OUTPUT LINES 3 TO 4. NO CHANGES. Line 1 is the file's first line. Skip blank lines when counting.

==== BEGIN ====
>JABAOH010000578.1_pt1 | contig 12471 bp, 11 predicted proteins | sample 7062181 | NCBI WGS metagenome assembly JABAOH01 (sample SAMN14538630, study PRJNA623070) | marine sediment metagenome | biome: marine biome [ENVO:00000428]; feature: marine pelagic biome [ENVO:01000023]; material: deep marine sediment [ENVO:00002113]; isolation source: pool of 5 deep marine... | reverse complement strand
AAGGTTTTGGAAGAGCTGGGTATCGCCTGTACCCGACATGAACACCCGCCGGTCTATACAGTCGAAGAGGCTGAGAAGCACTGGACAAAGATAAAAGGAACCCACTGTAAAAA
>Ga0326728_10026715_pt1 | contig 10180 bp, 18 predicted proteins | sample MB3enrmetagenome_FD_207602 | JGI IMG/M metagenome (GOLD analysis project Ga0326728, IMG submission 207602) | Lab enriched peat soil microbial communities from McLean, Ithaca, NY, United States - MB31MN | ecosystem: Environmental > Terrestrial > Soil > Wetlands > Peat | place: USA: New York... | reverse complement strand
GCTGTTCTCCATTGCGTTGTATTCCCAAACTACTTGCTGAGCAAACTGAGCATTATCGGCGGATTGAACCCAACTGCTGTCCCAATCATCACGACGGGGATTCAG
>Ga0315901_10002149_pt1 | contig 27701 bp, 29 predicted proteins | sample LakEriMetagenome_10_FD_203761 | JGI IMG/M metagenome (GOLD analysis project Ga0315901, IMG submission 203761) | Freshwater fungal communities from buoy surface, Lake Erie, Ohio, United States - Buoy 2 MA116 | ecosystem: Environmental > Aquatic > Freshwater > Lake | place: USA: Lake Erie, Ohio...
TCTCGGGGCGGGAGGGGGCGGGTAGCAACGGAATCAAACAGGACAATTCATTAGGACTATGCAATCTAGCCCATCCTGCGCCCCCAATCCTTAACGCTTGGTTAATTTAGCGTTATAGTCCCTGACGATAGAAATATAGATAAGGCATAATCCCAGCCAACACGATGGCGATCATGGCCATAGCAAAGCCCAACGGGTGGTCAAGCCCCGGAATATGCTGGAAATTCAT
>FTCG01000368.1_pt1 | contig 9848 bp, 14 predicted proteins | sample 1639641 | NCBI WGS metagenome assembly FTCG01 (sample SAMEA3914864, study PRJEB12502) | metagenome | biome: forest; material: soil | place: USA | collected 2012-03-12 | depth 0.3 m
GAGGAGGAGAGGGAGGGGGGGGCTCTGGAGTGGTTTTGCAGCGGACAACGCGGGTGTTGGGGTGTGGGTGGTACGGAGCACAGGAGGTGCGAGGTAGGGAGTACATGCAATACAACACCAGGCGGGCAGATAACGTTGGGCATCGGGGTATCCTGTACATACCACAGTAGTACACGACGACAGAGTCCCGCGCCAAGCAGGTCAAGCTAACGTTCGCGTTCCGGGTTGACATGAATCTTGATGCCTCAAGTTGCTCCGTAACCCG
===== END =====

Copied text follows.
>Ga0326728_10026715_pt1 | contig 10180 bp, 18 predicted proteins | sample MB3enrmetagenome_FD_207602 | JGI IMG/M metagenome (GOLD analysis project Ga0326728, IMG submission 207602) | Lab enriched peat soil microbial communities from McLean, Ithaca, NY, United States - MB31MN | ecosystem: Environmental > Terrestrial > Soil > Wetlands > Peat | place: USA: New York... | reverse complement strand
GCTGTTCTCCATTGCGTTGTATTCCCAAACTACTTGCTGAGCAAACTGAGCATTATCGGCGGATTGAACCCAACTGCTGTCCCAATCATCACGACGGGGATTCAG